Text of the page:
sudden, I agree about the relative competitiveness. H/S/W must get many candidates from many different demographics, and not everyone can cure cancer/save Africa/start a $1m company. So, they take the best from each demographic...now what 'demographic' means is unclear to me, which is why admissions seems like a "black box". i don't know for sure, but i think demographic basically means people with similar work ex. are you an investment banker? then you're in the investment banker demographic. and so on. the schools won't say it, but we basically know they have soft quotas for different kinds of work ex. the top schools are going to take the best from each category and reject the rest irrespective of absolute competitiveness. if the best applicant in an underrepresented demographic "only" has a 3.0, 2 years of work ex and 650 GMAT, they will still probably beat out highly competitive people with much higer scores from other demographics (i'm referring to people who were good but not at the top of their demographics). if true, this is a unique phenomena to grad school (specifically MBA school) and is much different from undergrad school where everyone basically has the same profile with the only significant variation coming in the form of ECs (which now make up only one of three major categories -- academic: qual vs. quant; work ex; ECs). in my opinion, this is where a lot of people get into trouble when evaluating their chances because they tend to focus on the objective measures like GPA and GMAT. i think those measures are largely irrelevant on an absolute basis after you clear whatever hurdle the schools set out, but i think it's highly probable that they count a lot within your demographic since the schools are trying to select the best from each category. people seem to focus a lot on race, but in my experience that doesn't even come close to telling the whole story. i think that a lot of people fail to appreciate the meaning of diversity, which could mean a lot of things: Race Gender Type of Work ex Location of Origin Location of Work ex Location of College College Major and so on. i'd bet that, assuming similar scores and work ex, H/S/W would be all over an investment banker who doubled majored in finance and sociology than they would a "regular" investment banker with a "commodity" background. similarly, they probably prefer an engineer who also studied music theory in college than any other run of the mill engineer they are likely to see. those qualities won't make up for significant weaknesses, but if you are "in the mix" in all of the categories, then it probably does come down to fine degrees of difference (essays aside since there is no way for us to evaluate those amongst candidates). the interviews are used to evaluate which of these apparently best candidates really are the best. anyway, i applied to H/S/W and my strategy was to play up the diversity as much as possible: - Non-traditional college major before entering finance - Unusual geographic location within the U.S. - Unique finance interest (socially responsible finance) - Arts background that really influenced the charater of my essays i have no idea whether it will be enough, but i guarantee i will stand out amongst the finance crowd. i don't have perfect stats, nor do i work at goldman sachs, but if the schools want a diverse set of finance students (as i expect they do), then i may have a chance. otherwise i am ~$700 poorer and out a few weekends of my life i mean, if i know that i can't compete with the 780, 3.8 princeton, goldman sachs VP, then why market myself to compete with him? i think a lot of the process comes down to having some kind of niche and executing on it.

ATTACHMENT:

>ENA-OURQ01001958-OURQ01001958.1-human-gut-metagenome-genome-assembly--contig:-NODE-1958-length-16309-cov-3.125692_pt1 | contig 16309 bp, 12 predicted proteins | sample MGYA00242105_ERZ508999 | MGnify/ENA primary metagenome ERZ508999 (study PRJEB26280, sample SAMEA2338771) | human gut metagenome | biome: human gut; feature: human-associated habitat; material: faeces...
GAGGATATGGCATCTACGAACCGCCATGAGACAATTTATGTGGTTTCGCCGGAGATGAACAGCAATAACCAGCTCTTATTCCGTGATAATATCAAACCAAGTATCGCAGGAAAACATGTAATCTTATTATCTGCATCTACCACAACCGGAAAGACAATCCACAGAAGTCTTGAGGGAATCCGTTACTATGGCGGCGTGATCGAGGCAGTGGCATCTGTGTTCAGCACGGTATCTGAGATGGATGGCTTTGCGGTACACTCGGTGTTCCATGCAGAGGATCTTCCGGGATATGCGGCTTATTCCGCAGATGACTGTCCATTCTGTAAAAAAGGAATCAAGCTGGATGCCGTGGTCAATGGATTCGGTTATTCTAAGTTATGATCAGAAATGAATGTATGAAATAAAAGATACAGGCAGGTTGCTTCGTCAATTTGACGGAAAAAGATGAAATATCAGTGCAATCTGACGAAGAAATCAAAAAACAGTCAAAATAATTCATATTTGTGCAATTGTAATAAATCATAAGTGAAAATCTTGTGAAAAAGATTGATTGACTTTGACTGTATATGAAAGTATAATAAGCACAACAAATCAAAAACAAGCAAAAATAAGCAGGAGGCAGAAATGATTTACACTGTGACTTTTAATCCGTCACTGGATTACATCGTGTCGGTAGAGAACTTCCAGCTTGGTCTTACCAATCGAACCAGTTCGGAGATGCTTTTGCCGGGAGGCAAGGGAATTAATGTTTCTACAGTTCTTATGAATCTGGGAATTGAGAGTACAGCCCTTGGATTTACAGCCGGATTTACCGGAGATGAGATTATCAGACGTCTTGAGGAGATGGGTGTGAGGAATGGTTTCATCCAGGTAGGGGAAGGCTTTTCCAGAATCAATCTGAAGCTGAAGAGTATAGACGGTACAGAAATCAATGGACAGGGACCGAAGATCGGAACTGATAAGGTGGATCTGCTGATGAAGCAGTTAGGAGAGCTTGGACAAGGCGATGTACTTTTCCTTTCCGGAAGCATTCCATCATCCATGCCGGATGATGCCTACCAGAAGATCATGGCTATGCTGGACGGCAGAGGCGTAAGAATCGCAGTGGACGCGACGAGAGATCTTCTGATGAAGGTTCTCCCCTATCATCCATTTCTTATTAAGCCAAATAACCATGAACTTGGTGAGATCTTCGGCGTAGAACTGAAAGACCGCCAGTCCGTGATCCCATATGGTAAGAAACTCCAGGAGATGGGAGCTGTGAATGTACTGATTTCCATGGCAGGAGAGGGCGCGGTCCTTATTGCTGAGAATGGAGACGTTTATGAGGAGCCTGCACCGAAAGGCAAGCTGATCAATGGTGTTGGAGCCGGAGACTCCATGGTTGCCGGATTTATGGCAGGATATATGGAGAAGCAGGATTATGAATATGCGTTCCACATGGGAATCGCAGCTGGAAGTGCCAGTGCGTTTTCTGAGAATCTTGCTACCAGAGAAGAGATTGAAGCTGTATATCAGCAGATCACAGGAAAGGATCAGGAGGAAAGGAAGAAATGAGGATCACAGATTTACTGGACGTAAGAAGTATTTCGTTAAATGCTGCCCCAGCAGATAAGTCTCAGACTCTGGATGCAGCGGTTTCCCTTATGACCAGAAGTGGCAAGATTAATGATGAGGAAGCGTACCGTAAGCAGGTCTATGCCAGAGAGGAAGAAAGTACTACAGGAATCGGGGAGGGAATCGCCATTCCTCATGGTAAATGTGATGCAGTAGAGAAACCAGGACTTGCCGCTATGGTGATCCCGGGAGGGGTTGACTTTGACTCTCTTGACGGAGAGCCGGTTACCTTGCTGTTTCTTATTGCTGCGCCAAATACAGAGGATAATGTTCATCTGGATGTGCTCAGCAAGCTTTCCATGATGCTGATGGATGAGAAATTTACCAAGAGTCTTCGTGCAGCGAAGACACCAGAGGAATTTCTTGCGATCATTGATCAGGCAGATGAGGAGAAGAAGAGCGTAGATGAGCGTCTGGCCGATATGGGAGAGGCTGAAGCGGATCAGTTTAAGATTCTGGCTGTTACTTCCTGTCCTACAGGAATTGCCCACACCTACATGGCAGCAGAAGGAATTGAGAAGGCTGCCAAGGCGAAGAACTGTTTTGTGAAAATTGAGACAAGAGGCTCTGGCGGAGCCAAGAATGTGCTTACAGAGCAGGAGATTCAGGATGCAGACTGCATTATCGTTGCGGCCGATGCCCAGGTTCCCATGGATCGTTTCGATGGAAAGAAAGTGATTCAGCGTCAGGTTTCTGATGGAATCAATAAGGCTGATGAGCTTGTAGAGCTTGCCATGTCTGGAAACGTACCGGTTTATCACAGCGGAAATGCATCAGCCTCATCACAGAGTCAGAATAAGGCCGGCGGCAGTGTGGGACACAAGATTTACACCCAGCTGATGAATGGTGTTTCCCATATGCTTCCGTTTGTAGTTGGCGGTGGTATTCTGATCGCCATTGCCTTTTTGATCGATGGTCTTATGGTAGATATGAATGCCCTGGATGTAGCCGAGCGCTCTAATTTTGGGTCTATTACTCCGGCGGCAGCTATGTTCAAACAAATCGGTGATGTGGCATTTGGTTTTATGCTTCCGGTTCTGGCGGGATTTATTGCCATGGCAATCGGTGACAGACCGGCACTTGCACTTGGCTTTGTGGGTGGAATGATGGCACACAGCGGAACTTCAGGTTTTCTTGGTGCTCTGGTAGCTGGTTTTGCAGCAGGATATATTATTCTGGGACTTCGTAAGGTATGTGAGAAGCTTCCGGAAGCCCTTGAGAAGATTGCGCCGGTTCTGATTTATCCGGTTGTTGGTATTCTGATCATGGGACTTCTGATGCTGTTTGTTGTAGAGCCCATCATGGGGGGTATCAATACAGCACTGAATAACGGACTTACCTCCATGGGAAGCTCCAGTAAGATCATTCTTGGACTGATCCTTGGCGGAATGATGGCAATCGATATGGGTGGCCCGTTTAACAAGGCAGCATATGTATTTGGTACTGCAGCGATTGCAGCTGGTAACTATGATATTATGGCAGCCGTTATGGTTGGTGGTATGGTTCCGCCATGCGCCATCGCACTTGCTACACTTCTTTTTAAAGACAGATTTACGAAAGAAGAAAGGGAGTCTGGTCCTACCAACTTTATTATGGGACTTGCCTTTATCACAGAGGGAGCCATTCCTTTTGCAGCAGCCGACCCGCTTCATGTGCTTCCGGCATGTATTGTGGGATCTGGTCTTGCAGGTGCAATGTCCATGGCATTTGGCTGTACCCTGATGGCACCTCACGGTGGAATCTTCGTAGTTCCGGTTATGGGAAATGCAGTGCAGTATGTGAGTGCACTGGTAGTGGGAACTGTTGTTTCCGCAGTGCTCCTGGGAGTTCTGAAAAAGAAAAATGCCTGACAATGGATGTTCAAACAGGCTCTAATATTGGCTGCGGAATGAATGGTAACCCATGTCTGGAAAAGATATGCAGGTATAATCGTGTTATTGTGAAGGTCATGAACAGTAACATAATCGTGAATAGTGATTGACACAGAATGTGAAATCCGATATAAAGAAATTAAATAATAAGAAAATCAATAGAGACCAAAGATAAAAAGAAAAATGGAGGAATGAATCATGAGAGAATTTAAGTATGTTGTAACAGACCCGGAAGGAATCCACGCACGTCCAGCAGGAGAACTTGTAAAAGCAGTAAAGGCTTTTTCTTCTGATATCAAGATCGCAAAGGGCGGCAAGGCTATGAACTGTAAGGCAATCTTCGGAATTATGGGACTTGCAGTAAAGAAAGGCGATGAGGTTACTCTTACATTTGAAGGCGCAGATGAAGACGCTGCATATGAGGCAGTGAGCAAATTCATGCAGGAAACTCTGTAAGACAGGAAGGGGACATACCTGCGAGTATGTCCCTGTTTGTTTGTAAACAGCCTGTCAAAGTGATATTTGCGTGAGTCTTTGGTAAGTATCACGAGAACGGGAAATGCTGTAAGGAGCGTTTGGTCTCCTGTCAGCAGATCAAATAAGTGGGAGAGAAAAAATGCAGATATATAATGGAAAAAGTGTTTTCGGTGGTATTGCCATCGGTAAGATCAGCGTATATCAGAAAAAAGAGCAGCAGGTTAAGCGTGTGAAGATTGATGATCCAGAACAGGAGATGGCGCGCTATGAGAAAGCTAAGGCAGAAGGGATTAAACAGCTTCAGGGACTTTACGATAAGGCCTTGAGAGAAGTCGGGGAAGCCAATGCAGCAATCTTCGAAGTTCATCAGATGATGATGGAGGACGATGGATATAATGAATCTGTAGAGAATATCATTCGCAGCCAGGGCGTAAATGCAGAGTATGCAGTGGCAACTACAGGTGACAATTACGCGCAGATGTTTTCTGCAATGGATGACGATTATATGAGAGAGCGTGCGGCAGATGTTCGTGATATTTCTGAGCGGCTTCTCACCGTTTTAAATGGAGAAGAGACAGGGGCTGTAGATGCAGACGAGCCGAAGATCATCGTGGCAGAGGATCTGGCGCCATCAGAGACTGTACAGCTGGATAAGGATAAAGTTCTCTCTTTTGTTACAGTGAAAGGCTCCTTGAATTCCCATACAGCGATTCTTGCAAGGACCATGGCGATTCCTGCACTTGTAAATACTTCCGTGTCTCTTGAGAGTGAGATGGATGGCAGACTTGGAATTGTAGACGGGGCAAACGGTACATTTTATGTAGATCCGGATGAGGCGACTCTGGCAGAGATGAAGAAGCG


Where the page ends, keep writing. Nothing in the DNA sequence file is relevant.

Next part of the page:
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31 Jan 2008, 09:56